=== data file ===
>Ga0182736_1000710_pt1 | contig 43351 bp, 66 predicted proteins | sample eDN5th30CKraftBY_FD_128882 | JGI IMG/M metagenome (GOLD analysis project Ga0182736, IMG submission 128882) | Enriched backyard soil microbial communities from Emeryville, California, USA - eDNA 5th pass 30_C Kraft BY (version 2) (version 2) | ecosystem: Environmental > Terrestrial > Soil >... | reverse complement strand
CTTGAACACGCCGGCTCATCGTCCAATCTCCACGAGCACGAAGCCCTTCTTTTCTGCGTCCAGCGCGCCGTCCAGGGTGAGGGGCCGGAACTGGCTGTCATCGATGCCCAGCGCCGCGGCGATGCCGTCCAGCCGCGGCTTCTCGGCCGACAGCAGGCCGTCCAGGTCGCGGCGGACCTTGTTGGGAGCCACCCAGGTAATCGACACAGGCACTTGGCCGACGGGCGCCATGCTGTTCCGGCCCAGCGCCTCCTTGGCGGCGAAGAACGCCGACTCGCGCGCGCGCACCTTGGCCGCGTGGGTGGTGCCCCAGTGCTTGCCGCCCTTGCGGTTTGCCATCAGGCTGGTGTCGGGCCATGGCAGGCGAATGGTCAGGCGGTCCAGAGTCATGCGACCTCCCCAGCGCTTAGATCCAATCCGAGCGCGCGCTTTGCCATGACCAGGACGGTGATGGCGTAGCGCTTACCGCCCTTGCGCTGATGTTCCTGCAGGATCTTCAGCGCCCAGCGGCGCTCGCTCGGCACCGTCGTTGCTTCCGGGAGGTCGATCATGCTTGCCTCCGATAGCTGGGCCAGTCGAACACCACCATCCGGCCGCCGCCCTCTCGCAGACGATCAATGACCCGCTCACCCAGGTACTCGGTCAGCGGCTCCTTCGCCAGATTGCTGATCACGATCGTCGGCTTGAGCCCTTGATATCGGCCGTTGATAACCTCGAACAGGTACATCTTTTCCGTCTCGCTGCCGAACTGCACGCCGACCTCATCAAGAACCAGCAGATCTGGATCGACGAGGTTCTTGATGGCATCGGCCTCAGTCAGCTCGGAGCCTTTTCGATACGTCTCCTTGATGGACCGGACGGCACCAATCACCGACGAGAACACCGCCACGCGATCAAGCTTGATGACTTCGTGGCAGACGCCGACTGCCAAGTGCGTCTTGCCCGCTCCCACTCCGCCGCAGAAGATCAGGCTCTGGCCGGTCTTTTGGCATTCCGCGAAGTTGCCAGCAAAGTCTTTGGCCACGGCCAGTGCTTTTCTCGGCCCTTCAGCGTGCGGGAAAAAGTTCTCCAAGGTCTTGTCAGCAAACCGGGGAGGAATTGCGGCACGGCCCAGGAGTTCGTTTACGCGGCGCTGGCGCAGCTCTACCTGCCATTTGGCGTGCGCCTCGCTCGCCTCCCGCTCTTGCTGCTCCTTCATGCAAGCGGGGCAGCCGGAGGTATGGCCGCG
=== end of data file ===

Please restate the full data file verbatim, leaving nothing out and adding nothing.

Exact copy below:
>Ga0182736_1000710_pt1 | contig 43351 bp, 66 predicted proteins | sample eDN5th30CKraftBY_FD_128882 | JGI IMG/M metagenome (GOLD analysis project Ga0182736, IMG submission 128882) | Enriched backyard soil microbial communities from Emeryville, California, USA - eDNA 5th pass 30_C Kraft BY (version 2) (version 2) | ecosystem: Environmental > Terrestrial > Soil >... | reverse complement strand
CTTGAACACGCCGGCTCATCGTCCAATCTCCACGAGCACGAAGCCCTTCTTTTCTGCGTCCAGCGCGCCGTCCAGGGTGAGGGGCCGGAACTGGCTGTCATCGATGCCCAGCGCCGCGGCGATGCCGTCCAGCCGCGGCTTCTCGGCCGACAGCAGGCCGTCCAGGTCGCGGCGGACCTTGTTGGGAGCCACCCAGGTAATCGACACAGGCACTTGGCCGACGGGCGCCATGCTGTTCCGGCCCAGCGCCTCCTTGGCGGCGAAGAACGCCGACTCGCGCGCGCGCACCTTGGCCGCGTGGGTGGTGCCCCAGTGCTTGCCGCCCTTGCGGTTTGCCATCAGGCTGGTGTCGGGCCATGGCAGGCGAATGGTCAGGCGGTCCAGAGTCATGCGACCTCCCCAGCGCTTAGATCCAATCCGAGCGCGCGCTTTGCCATGACCAGGACGGTGATGGCGTAGCGCTTACCGCCCTTGCGCTGATGTTCCTGCAGGATCTTCAGCGCCCAGCGGCGCTCGCTCGGCACCGTCGTTGCTTCCGGGAGGTCGATCATGCTTGCCTCCGATAGCTGGGCCAGTCGAACACCACCATCCGGCCGCCGCCCTCTCGCAGACGATCAATGACCCGCTCACCCAGGTACTCGGTCAGCGGCTCCTTCGCCAGATTGCTGATCACGATCGTCGGCTTGAGCCCTTGATATCGGCCGTTGATAACCTCGAACAGGTACATCTTTTCCGTCTCGCTGCCGAACTGCACGCCGACCTCATCAAGAACCAGCAGATCTGGATCGACGAGGTTCTTGATGGCATCGGCCTCAGTCAGCTCGGAGCCTTTTCGATACGTCTCCTTGATGGACCGGACGGCACCAATCACCGACGAGAACACCGCCACGCGATCAAGCTTGATGACTTCGTGGCAGACGCCGACTGCCAAGTGCGTCTTGCCCGCTCCCACTCCGCCGCAGAAGATCAGGCTCTGGCCGGTCTTTTGGCATTCCGCGAAGTTGCCAGCAAAGTCTTTGGCCACGGCCAGTGCTTTTCTCGGCCCTTCAGCGTGCGGGAAAAAGTTCTCCAAGGTCTTGTCAGCAAACCGGGGAGGAATTGCGGCACGGCCCAGGAGTTCGTTTACGCGGCGCTGGCGCAGCTCTACCTGCCATTTGGCGTGCGCCTCGCTCGCCTCCCGCTCTTGCTGCTCCTTCATGCAAGCGGGGCAGCCGGAGGTATGGCCGCG